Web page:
Ovarian Cancer: "Silent Killer" No More?

It's been called the silent killer because it's so hard to detect until it's too late.

More than 22,000 American women will be diagnosed this year with ovarian cancer. More than 15,000 are expected to die.

Most die within five years of their diagnosis — because by the time doctors find the disease, it has already spread. Until now, doctors have said there were no warning signs. But now they're compiled a list of symptoms that could point to ovarian cancer — in time to catch it, CBS Evening News anchor Katie Couric reports.

Forty-nine-year-old Janet Weinrib was diagnosed with ovarian cancer two years ago.

"Something was sticking out of my stomach," she said. "I mean, there was a pronounced bulge in my lower abdomen."

But in retrospect, there were signs of her cancer almost two months earlier.

"The feeling of being, I would say, bloated, would be the best description," she said.

According to new guidelines issued today, that's just one of the four common symptoms of early ovarian cancer. In addition to bloating, other symptoms include feeling full quickly, abdominal pain and frequent or urgent urination.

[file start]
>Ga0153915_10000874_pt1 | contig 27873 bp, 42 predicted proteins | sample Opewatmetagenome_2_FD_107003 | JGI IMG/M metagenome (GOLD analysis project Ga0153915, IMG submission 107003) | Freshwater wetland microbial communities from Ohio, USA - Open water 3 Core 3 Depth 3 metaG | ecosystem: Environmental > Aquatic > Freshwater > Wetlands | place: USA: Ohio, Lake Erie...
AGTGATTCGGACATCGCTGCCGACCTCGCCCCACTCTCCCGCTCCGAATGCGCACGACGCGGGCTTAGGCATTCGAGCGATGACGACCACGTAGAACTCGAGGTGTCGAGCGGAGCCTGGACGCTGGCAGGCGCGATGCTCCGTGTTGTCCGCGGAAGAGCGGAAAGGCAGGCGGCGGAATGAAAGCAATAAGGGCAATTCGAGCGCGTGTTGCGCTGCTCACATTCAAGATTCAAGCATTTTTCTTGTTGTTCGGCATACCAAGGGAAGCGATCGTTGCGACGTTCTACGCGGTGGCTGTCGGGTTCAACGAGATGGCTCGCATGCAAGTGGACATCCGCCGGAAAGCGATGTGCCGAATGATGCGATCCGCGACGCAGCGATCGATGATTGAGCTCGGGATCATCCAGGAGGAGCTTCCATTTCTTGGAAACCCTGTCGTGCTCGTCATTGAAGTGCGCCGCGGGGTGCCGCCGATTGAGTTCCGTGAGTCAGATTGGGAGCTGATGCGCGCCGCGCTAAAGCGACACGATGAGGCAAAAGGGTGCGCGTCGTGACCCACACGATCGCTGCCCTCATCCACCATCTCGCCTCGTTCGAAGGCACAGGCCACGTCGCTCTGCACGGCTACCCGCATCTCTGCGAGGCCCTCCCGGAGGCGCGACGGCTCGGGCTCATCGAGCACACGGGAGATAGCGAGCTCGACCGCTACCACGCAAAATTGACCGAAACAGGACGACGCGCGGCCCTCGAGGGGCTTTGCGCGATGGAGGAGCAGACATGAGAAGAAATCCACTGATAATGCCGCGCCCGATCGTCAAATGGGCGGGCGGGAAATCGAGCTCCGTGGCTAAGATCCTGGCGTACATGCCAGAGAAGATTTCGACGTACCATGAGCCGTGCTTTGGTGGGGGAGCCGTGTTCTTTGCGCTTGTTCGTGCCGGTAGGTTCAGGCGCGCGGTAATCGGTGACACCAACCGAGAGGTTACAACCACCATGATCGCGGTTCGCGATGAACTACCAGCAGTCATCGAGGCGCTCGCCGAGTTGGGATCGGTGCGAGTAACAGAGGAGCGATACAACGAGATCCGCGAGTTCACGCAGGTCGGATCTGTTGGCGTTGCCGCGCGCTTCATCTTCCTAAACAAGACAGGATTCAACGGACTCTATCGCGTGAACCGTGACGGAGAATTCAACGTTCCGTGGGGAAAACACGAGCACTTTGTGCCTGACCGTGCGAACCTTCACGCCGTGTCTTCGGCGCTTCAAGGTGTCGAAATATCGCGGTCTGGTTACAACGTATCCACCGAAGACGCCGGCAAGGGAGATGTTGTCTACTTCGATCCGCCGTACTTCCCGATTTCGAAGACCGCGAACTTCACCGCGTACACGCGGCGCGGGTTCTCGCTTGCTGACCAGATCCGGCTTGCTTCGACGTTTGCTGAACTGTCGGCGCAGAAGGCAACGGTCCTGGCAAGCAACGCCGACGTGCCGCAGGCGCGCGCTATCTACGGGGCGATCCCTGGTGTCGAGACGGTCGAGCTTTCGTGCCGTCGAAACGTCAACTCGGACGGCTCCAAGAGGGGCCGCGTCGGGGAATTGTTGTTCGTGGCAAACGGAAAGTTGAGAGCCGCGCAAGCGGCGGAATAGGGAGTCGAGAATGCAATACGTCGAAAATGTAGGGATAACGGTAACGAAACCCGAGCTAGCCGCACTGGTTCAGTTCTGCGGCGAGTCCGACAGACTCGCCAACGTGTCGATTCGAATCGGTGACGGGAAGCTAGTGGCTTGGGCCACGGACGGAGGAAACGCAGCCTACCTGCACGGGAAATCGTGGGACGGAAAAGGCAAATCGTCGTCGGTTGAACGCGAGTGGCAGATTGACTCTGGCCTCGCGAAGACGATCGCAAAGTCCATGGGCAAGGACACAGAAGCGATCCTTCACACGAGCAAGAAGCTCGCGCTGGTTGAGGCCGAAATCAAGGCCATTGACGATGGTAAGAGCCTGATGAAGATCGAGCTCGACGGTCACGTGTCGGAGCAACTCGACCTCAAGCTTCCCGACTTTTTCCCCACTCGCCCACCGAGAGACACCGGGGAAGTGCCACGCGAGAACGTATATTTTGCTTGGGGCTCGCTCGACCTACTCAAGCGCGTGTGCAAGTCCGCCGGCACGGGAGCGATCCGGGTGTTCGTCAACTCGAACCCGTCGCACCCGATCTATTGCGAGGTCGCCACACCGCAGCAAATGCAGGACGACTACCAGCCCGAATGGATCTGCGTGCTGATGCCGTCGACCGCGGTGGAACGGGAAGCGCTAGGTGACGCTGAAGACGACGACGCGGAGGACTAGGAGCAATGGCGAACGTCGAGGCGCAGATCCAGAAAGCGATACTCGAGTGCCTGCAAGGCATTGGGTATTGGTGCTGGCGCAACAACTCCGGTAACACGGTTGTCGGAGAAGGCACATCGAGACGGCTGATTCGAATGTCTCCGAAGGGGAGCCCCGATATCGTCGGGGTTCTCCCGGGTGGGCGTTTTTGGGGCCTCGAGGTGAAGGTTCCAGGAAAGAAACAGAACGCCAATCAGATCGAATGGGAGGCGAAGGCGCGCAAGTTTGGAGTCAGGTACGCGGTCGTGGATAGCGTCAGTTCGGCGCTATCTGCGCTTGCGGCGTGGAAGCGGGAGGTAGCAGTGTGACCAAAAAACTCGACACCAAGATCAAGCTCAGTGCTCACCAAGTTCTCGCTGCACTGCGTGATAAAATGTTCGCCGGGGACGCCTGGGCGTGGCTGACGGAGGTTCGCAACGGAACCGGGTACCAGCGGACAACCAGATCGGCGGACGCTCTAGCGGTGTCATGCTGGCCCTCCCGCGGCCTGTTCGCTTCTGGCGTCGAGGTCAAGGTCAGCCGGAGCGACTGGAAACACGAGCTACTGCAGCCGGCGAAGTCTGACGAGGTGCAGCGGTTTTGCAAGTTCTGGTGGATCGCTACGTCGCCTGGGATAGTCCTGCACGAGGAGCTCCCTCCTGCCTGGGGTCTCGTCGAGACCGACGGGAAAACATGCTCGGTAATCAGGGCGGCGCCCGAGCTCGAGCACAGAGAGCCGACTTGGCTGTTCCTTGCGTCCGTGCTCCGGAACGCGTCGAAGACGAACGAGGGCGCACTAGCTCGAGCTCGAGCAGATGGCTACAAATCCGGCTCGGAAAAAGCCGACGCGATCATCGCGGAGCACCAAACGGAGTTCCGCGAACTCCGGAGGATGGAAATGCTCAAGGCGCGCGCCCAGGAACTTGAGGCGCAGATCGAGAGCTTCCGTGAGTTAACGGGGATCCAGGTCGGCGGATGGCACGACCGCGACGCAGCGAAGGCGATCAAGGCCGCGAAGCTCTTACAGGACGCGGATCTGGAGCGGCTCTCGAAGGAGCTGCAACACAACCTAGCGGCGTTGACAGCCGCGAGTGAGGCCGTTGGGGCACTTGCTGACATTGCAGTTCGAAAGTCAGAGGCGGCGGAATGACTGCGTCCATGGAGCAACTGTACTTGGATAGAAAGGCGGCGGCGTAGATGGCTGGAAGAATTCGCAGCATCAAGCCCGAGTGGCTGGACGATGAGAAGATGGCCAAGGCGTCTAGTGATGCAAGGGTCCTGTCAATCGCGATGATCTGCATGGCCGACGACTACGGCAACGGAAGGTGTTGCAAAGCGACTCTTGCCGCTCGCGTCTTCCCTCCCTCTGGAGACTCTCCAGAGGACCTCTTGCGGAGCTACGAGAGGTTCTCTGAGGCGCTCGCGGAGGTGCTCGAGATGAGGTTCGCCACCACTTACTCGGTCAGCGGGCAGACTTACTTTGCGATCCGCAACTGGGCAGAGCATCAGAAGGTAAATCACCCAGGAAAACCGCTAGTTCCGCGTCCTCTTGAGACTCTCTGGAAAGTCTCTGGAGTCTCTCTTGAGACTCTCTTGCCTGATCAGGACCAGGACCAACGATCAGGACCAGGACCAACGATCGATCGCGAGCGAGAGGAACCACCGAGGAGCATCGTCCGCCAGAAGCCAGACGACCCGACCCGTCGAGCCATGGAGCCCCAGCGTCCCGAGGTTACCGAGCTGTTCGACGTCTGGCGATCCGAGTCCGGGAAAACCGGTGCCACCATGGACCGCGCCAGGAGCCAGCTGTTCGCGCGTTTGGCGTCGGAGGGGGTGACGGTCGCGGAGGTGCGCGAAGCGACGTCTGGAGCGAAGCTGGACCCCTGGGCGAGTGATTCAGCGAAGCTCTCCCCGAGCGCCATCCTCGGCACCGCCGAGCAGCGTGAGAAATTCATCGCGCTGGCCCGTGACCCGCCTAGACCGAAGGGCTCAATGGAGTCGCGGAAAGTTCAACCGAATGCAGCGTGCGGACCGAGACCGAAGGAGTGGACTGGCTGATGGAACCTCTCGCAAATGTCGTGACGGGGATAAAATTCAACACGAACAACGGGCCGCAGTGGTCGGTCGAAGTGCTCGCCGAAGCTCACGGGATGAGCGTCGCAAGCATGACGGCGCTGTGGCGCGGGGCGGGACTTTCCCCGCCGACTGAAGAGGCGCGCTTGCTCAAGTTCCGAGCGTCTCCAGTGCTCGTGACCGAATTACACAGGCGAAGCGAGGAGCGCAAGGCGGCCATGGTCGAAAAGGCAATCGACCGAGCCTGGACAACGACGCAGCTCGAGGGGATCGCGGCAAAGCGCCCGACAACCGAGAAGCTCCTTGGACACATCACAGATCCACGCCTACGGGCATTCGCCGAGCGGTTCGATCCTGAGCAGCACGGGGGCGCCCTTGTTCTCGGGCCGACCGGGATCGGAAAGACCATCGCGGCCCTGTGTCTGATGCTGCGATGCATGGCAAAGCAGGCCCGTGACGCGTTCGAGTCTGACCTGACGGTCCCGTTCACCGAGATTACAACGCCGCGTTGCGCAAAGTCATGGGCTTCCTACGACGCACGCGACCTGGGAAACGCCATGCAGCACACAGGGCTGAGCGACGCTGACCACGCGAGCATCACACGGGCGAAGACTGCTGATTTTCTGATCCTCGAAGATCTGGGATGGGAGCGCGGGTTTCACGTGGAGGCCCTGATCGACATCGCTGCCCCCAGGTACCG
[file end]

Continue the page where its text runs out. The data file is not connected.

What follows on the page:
"We don't want to frighten everyone into having everyone think 'Oh my gosh I have ovarian cancer, because I have bloating,' said Dr. Barbara Goff of the University of Washington. "Most people will not. But symptoms that are concerning are symptoms that are new for a patient, that persist for several weeks and that occur almost daily."

Ovarian cancer, if detected early — is 90 percent curable. But only 19 percent of cases are discovered in the earliest stage.

"Ovarian cancer can grow very rapidly, so time is of the essence," said Dr. Carol Brown, an oncologist and surgeon at Memorial Sloan-Kettering Cancer Center in New York.

Couric asked Brown why if there's a PSA test for prostate cancer, mammograms for breast cancer and colonoscopies for colon cancer, why isn't there some kind of diagnostic test for ovarian cancer?

"The reason is partially because the ovaries are deep inside the body," she said. "So we're really relying on two modalities — one is imaging studies like X-rays and new types of X-rays, and then the other are blood tests to look for different substances that ovarian cancers may be shedding into the blood."

In the meantime, Brown says women must listen carefully to their bodies — and doctors must listen carefully to their patients.

"Part of the importance of this study is to let doctors know, too, that these symptoms exist," Brown said. "So it can really trigger in their minds, when they're seeing women like this, to think about this as a possibility."